Taking extra care in the lands of the large and the small
Recently, I found myself peering at a dial indicator while checking the blade runout on my shiny new 12-inch miter saw. I’m putting up new trim in my house, and the big blade allows me to make some cuts directly on larger assemblies. However, I’m no professional woodworker, so my motto is when in doubt, measure... and measure again.
Given the size of the blade, details such as its flatness and mounting are especially important to making good cuts and tight joints. These factors got me thinking of recent developments at the other end of the scale in our RF work, namely the small physical geometry of the millimeter-frequency hardware we’re increasingly using to send information or sense things.
The new N9041B UXA X-Series signal analyzer and its two different input connectors are good examples of what happens when you scale frequencies up and geometries down.
The two coaxial input connectors on the UXA signal analyzer have different characteristics and capabilities. The 2.4 mm connector of input 1 (left) covers frequencies to 50 GHz with a power limit of 1W. The 1 mm connector (right) covers frequencies to 110 GHz and power levels to 1.8 mW.
RF Input 1 is a normal 2.4 mm front-panel connector and, as is common with test equipment, the gender is male to reduce the chance of damage and encourage the use of adapters as connector savers. This separate input provides several benefits for users of the UXA when measuring signals below 50 GHz. It’s more mechanically robust than 1 mm or 1.85 mm connectors. It can also handle much more power without damage: 1 W vs. 0.0018 W for RF Input 2.
RF input 2 is also male, and has the more complicated and challenging job: covering higher frequencies with its smaller and more delicate geometry.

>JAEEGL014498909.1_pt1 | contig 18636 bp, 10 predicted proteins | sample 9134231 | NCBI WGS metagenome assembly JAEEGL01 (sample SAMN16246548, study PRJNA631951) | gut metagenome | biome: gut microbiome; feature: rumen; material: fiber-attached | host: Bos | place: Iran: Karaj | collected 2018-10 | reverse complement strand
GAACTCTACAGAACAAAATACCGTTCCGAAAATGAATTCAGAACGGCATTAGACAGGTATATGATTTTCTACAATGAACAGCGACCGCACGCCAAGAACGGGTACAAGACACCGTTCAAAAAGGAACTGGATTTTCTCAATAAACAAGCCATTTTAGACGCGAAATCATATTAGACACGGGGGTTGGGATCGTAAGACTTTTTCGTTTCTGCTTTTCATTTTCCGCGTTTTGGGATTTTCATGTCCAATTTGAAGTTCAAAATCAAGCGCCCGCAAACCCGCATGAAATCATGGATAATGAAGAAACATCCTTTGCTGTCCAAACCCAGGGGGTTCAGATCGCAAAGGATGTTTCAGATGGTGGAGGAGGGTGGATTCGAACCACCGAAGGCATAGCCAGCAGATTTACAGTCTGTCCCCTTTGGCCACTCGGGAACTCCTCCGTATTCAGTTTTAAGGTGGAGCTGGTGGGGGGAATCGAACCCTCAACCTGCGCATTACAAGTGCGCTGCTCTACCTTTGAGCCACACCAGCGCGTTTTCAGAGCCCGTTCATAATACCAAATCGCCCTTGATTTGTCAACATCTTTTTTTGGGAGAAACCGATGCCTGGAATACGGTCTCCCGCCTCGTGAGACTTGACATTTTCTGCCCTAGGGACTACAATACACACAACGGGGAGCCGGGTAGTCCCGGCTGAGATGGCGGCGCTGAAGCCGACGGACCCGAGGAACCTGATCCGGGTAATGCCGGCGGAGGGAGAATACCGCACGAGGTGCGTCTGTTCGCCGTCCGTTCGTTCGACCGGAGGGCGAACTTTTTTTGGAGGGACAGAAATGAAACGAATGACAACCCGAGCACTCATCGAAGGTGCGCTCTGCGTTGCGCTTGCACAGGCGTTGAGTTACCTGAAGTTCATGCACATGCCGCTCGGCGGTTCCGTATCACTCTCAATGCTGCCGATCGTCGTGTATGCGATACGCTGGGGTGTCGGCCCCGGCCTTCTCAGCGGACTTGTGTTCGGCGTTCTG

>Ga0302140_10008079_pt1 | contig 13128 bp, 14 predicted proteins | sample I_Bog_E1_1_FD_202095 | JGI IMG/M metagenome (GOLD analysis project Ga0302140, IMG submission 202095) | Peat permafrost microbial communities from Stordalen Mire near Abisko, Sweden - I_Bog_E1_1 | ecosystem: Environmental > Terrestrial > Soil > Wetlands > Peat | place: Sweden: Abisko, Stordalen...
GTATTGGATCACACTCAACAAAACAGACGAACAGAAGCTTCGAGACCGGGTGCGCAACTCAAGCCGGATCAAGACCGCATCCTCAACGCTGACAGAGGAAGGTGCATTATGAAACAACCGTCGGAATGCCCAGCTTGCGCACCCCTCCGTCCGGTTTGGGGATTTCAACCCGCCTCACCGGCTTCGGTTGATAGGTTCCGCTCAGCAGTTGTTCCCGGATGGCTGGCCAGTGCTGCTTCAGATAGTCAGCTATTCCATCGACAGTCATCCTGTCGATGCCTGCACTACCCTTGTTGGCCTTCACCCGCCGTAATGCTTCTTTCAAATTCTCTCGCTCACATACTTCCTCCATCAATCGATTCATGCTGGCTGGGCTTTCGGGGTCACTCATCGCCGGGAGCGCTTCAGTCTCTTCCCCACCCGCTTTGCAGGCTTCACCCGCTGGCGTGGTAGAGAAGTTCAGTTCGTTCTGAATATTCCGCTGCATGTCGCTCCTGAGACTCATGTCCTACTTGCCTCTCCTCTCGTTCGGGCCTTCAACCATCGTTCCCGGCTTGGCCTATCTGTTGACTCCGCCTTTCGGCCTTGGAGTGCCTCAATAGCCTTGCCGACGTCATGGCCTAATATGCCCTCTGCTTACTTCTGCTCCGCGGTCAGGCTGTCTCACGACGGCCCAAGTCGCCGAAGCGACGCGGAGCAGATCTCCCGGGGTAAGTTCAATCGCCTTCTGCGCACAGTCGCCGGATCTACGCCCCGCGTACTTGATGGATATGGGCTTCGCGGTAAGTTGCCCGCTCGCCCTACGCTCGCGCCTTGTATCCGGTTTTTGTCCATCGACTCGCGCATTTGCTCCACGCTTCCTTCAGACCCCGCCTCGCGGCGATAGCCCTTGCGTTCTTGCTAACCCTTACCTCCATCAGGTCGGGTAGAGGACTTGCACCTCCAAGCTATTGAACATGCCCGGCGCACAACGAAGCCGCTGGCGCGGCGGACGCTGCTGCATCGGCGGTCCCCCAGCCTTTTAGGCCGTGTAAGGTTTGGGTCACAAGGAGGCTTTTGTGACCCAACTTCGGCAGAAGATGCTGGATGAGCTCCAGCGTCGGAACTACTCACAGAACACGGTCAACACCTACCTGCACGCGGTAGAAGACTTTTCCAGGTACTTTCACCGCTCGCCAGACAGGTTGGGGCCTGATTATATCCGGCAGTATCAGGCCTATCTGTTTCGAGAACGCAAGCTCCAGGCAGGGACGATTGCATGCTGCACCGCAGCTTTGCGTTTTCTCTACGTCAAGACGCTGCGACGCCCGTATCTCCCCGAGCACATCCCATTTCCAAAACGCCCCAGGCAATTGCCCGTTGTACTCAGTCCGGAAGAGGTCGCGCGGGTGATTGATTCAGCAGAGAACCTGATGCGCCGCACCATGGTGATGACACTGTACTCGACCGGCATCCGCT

In addition to its conductor size, two mechanical differences are apparent. First, the connector body has an additional, larger outer thread ring to mate with test-port adapters rather than standard 1 mm adapters. These adapters are mechanically stronger and less susceptible to damage, and are the best way to connect to the 1 mm input (if they’re available).
The second difference is the pair of threaded bosses, one on either side of the connector. These bosses are used to mount an input-connector vise assembly, perhaps the smallest vise you’ll ever use.
A small vise or clamp assembly is attached around the 1 mm, 110 GHz input of the UXA signal analyzer, isolating the mounting torque for the adapter from the torque needed for connecting the adapter to cables, waveguide adapters, etc.
The small size of the 1 mm connectors mean that they don’t need—and probably won’t withstand—the torque that’s appropriate for larger connectors. The torque for the 1 mm connector is 3 or 4 inch-pounds, while the torque for 1.85 mm and larger microwave connectors is 8 inch-pounds.
This is a formula for very expensive damage! To prevent it, the vise holds the flats (part of the body) of the 1 mm end of a standard adapter after it has been tightened to the analyzer’s front panel connector, avoiding the transfer of torque used to connect cables or other adapters to the adapter mounted to the instrument.
As discussed here before, torque is important at microwave and millimeter frequencies. DUT connections are difficult enough, and this simple little clamp can neutralize an important source of problems. You can learn more in the connector kit overview.
As for me, if I had just purchased one of these expensive 110 GHz analyzers, I’d be tempted to quickly stencil a warning around the 1 mm connector in fluorescent green: maybe “Are you sure?” or “Are you authorized to use this port?” You can never be too careful in the land of the very small.